Our lab has been studying the role if specific phosphorylation site, serine 1179 in regulating eNOS function and that the protein kinase Akt1 is necessary for post-natal angiogenesis in response to hindlimb ischemia or to exogenous administration of vascular endothelial growth factor (VEGF). In this competitive renewal, we will examine the role of eNOS phosphorylation on S1176 in macro- and micro-vascular functions of endothelial derived NO, namely atheroprotection and angiogenesis, respectively. Thus, we hypothesize that the phosphorylation of eNOS governs the production of NO to regulate macrovascular (atheroprotection) and microvascular (angiogenesis) functions in the cardiovascular system. To test these hypotheses, we propose the following Specific Aims: 1.Determine the mechanisms of why the loss of Akt1 promotes coronary atherogenesis. We will explore potential mechanisms in vitro in isolated macrophages and vascular cells, in vivo by bone marrow transplantation experiments and by breeding eNOS phosphomutant mice to the ApoE/Akt1 null background;2. Dissect the role of endothelial specific Akt1 regulating macrovascular (atherogenesis) and microvascular (angiogenesis) function by conditional deletion of Akt1 in endothelial cells;3 Decipher the importance of eNOS phosphorylation on serine 1176 using knockin mice expressing either constitutively active (S1176D eNOS) or less active eNOS (S1176A eNOS). The importance of eNOS as a key Akt substrate will be tested in vitro and in several postnatal models of angiogenesis in mice replete or deficient in Akt1. Collectively, this work will facilitate our understanding of the importance of eNOS phosphorylation in atherogenesis and angiogenesis and provide insights into the molecular machinery required for eNOS regulation using a multi-disciplinary approach.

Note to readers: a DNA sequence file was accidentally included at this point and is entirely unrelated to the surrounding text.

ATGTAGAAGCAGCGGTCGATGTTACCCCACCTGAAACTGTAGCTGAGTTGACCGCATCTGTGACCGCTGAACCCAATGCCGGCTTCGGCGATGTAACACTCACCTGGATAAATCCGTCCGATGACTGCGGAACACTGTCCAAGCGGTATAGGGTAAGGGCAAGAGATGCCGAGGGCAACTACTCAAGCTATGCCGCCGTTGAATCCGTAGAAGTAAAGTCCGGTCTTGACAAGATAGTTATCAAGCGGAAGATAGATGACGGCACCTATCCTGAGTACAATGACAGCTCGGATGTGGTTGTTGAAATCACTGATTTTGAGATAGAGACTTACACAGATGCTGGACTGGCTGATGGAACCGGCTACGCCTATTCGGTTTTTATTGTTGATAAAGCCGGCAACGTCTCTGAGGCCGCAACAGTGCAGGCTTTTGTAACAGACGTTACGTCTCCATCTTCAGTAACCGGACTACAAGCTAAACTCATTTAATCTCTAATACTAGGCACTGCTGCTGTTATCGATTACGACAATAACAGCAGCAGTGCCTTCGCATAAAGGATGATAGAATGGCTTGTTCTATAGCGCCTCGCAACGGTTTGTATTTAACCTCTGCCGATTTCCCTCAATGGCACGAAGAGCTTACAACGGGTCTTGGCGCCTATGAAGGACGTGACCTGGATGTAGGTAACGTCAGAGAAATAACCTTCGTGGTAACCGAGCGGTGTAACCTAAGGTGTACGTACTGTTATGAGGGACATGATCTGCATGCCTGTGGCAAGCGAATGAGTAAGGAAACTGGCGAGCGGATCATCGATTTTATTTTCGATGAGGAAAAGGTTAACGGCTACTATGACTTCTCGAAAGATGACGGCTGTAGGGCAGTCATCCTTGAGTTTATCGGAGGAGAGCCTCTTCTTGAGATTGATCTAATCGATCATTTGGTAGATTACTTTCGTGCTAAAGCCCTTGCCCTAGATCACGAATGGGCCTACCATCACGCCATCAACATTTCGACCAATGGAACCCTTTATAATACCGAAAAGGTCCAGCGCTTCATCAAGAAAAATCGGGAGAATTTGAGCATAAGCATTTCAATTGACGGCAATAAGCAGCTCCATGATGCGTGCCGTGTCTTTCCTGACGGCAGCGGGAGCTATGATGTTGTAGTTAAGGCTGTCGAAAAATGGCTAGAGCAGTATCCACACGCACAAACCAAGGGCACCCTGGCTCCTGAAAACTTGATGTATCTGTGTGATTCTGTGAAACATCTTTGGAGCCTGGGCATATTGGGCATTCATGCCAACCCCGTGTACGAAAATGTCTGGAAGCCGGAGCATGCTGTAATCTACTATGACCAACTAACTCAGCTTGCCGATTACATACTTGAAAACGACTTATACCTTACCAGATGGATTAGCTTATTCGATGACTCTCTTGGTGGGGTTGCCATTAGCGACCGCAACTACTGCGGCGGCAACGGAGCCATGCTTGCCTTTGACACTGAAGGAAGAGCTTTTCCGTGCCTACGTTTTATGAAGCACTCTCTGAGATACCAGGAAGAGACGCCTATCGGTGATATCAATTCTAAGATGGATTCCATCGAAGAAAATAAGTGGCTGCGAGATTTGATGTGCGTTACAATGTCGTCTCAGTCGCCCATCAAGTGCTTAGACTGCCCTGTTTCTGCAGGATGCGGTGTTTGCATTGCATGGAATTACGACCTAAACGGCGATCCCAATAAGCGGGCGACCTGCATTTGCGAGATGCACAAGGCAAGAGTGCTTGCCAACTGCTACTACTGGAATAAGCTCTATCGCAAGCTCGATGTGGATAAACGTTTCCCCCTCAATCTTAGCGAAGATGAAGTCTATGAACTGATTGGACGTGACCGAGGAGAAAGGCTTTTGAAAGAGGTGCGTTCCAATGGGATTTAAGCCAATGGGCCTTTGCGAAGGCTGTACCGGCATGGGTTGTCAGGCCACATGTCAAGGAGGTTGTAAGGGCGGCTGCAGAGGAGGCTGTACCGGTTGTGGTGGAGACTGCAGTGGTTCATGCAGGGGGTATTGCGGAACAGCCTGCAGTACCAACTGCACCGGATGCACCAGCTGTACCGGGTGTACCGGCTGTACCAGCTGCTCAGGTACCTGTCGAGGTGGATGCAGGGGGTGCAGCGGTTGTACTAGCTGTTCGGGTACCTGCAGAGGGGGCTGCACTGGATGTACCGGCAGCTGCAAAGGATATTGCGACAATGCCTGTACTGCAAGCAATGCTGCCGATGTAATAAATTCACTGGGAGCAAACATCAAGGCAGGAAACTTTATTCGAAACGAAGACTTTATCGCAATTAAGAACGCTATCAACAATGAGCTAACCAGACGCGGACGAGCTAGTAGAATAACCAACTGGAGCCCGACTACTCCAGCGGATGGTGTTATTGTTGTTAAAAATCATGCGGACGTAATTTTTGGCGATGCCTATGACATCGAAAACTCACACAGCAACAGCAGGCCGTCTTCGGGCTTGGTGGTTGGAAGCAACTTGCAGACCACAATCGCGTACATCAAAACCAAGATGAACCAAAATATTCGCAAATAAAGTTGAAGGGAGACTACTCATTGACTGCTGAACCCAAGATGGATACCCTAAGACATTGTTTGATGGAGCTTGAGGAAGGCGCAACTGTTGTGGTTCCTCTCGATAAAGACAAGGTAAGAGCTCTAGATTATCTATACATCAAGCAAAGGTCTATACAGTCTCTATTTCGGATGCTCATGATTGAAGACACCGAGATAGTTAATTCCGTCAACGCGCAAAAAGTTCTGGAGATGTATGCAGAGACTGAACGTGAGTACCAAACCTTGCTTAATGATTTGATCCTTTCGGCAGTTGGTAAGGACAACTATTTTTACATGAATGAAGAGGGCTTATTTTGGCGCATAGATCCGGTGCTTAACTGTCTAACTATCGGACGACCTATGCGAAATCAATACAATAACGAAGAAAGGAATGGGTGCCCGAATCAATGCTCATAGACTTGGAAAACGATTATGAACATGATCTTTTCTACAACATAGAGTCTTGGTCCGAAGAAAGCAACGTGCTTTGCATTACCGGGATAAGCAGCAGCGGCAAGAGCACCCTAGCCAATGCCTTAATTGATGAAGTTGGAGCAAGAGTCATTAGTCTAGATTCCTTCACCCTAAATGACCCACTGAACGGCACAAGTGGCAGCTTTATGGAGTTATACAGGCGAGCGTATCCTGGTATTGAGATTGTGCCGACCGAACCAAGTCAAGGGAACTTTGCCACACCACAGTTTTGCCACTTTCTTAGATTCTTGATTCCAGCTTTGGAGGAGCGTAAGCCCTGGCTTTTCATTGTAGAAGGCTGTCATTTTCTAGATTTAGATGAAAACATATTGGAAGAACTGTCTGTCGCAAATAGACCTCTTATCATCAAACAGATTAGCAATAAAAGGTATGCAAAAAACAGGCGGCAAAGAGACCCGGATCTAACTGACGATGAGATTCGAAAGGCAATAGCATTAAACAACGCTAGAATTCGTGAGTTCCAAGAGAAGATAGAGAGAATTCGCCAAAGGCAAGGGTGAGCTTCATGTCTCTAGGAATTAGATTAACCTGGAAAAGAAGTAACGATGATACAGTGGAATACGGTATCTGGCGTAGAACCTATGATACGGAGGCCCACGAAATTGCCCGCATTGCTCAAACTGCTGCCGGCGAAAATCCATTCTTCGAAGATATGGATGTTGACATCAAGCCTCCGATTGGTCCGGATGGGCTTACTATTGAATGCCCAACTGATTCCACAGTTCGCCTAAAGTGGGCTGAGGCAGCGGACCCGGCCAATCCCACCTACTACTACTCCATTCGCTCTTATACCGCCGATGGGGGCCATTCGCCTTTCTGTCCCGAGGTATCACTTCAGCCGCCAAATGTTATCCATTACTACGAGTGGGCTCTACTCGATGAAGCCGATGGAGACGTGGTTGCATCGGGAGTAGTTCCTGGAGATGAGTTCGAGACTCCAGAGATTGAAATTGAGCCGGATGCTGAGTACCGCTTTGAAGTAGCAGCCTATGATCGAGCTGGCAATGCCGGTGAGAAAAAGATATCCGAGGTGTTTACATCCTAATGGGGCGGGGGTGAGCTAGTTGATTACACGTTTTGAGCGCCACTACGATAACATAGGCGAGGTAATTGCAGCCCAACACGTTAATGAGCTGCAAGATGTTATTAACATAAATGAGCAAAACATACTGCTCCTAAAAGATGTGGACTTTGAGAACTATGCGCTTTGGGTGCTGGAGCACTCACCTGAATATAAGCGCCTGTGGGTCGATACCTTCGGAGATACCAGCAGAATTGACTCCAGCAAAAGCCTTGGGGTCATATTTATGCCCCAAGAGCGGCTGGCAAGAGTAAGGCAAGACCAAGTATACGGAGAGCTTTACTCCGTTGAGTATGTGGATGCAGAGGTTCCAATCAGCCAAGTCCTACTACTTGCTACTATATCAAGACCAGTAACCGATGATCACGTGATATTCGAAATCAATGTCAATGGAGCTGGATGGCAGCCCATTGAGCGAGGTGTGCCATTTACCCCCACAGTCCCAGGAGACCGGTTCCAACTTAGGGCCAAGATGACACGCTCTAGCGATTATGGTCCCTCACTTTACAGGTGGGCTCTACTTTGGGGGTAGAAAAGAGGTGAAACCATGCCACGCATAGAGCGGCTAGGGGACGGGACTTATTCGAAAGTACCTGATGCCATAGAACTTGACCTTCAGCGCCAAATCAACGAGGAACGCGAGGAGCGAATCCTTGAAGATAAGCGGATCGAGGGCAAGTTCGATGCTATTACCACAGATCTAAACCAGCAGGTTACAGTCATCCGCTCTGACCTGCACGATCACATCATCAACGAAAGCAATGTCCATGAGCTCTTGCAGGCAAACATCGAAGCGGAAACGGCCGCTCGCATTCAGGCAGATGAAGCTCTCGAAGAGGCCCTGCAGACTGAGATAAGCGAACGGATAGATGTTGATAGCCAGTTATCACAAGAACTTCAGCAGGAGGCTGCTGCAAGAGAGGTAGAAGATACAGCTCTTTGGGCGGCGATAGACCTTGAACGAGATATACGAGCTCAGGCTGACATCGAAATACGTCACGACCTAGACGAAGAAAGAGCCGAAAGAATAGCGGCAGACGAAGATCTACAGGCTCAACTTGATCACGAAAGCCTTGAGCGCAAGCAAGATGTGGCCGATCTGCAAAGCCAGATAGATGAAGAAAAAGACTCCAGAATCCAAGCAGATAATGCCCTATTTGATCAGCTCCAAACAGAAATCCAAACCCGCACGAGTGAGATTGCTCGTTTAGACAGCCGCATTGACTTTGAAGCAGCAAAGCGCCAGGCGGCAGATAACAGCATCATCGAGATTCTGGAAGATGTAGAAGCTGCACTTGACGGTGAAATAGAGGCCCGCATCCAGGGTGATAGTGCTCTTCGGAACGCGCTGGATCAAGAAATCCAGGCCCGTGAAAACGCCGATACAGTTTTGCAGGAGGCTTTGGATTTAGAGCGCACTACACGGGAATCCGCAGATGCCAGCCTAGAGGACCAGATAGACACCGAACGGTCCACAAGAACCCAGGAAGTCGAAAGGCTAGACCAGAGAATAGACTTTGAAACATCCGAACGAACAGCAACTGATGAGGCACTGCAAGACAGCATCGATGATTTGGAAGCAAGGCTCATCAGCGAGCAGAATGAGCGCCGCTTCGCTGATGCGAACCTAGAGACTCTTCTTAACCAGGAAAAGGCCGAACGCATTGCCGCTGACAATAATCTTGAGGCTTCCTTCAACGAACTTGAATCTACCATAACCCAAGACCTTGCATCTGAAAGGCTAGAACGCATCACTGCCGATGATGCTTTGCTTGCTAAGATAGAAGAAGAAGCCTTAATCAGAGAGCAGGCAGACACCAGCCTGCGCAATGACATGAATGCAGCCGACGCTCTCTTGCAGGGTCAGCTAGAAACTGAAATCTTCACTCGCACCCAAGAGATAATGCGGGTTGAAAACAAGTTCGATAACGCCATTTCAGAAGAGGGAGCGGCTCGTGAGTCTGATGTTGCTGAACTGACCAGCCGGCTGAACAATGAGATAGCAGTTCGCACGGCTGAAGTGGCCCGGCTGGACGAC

This research is relevant to public health since endothelial dysfunction is a common manifestation of most cardiovascular diseases. Our research has discovered the major mechanisms of how the endothelium control blood flow and atherogenesis. Research supported by this grant may help identify new drugs that reduce heart disease and improve the quality of life of people suffering with cardiovascular disease.
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